Enugu State Government has confirmed the outbreak of cholera at the new Artisan Market in Enugu metropolis.
The Commissioner for Health in the state, Dr Emmanuel Obi, who confirmed this in a statement in Enugu on Saturday, said that the outbreak had so far claimed seven lives.
Obi further said that 19 other persons had been discovered to be infected with the disease at the market.
While noting that the infected persons had been evacuated to the hospital for treatment, he said the government was doing everything possible to stem the spread of the disease.
“Following the deaths, 19 sick persons were identified with the symptoms of loose stool and vomiting, and they are currently at the ESUT Teaching Hospital, for treatment,” he said.
According to him, health education on safe and hygienic practices is being given to inhabitants of the market.
The commissioner said: “Further tests carried out by the State Ministry of Health at the teaching hospital, revealed that all the persons were suffering from Cholera.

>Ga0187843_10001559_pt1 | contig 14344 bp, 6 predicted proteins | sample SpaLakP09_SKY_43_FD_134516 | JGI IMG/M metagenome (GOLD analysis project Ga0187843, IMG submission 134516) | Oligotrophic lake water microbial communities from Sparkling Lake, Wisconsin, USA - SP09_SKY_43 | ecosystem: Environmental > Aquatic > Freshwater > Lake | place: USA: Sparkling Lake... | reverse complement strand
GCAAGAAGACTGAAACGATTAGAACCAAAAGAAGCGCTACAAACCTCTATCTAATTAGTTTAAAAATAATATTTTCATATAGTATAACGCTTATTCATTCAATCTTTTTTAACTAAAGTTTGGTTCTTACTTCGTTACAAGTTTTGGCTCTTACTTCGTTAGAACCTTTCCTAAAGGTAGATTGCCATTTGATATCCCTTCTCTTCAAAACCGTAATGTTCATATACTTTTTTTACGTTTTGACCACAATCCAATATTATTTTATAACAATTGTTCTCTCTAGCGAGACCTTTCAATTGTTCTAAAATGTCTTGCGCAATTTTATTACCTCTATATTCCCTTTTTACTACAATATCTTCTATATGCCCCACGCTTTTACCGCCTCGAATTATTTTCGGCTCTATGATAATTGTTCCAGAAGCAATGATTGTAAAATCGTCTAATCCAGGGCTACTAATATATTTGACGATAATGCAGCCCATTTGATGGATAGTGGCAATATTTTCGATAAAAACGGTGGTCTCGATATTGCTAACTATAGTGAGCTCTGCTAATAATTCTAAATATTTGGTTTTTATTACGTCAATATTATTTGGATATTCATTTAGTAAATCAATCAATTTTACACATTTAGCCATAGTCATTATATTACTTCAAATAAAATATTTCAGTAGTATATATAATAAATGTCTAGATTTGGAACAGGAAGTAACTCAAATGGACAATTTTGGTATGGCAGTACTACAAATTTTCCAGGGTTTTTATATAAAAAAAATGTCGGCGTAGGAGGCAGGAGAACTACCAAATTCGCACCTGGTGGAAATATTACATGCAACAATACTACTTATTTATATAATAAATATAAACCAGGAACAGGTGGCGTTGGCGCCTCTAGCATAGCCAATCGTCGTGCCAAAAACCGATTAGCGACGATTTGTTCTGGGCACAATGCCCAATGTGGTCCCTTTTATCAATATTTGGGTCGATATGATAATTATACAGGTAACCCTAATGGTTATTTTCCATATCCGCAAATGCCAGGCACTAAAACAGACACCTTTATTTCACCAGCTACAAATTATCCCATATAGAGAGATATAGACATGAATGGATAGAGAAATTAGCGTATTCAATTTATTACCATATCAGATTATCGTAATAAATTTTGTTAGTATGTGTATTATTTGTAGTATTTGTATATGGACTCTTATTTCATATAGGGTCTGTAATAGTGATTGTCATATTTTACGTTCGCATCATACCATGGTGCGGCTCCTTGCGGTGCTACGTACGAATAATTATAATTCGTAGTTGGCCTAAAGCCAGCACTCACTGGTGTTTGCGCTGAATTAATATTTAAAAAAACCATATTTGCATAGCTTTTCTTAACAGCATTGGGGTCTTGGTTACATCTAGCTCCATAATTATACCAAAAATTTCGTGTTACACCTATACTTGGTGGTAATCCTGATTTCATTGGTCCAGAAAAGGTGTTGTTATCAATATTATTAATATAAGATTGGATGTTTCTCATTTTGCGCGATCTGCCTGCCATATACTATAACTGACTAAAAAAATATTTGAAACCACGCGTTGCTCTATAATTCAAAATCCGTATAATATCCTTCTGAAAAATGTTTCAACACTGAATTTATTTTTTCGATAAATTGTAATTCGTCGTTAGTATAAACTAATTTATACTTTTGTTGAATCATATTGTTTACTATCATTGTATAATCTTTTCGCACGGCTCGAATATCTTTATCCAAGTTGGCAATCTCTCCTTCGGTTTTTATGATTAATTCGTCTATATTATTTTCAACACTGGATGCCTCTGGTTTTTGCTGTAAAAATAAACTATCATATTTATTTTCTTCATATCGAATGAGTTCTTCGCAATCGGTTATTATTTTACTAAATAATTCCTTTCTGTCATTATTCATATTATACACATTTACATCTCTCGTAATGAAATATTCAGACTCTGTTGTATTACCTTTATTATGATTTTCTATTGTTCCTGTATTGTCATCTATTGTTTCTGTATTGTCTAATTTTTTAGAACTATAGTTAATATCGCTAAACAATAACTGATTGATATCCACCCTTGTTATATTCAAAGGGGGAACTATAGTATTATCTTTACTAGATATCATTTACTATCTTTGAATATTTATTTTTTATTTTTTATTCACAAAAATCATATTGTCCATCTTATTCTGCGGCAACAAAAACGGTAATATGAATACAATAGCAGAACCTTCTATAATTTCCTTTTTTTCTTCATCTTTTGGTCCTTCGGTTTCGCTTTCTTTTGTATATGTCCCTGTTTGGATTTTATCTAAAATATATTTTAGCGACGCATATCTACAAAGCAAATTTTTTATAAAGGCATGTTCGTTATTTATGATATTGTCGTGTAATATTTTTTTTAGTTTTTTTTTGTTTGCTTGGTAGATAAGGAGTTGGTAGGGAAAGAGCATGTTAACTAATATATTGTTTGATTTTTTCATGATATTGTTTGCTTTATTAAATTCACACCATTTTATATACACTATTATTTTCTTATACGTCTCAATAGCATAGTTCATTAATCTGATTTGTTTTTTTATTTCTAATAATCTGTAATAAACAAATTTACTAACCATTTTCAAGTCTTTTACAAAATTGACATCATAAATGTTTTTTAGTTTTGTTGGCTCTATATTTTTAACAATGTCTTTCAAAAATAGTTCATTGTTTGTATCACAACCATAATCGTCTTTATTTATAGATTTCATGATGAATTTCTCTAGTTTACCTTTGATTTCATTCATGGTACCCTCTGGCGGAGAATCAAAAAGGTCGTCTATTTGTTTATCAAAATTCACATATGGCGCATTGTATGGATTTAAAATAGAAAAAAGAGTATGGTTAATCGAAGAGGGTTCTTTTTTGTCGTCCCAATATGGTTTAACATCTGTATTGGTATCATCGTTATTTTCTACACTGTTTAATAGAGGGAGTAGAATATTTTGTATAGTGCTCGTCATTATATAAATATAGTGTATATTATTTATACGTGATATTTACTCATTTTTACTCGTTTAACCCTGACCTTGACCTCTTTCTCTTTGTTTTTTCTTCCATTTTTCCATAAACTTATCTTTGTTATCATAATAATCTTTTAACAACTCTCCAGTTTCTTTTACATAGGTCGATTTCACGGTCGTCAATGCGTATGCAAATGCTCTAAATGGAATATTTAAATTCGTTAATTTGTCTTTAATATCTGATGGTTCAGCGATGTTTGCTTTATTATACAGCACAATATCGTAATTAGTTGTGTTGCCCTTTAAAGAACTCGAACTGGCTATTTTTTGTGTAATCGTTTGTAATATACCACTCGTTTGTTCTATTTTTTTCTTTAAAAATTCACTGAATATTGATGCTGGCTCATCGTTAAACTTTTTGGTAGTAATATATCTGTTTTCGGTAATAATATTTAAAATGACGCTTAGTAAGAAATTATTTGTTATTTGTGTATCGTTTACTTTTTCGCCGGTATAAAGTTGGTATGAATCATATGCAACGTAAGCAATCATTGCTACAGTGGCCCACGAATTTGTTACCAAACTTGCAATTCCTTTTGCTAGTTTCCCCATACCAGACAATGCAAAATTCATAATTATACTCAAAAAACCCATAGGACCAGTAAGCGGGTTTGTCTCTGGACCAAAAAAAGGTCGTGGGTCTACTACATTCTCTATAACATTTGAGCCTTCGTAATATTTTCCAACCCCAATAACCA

“Samples were collected for further confirmatory tests of this finding.
“Surveillance, contact tracing and risk assessment, have commenced at the market and its environment.”
Obi noted that the Enugu State Ministry of Health Emergency Operations Centre for Cholera Outbreak Response had been activated.
While advising the public to keep safe and remain calm because the situation was under control, the commissioner said that the ministry would keep the public informed on any development.
He explained that Cholera was an infection caused by some strains of the bacterium Vibrio cholerae, caused by poor hygiene and sanitation, as well as contaminated drinking water.
“The classic symptom is the large amount of watery diarrhoea that lasts a few days, vomiting and muscle cramps may also occur as the symptoms range from none, to mild and severe.
“Diarrhea can be so severe that it leads to severe dehydration, electrolyte imbalance and even death, within a few hours.
“The symptoms start two hours to five days after exposure.
“It is prevented by improvements in sanitation, use of clean water, hand washing and vaccines,” he said.
He said that the treatment also involved the replacement of lost body fluids orally or intravenously, zinc supplementation and antibiotics.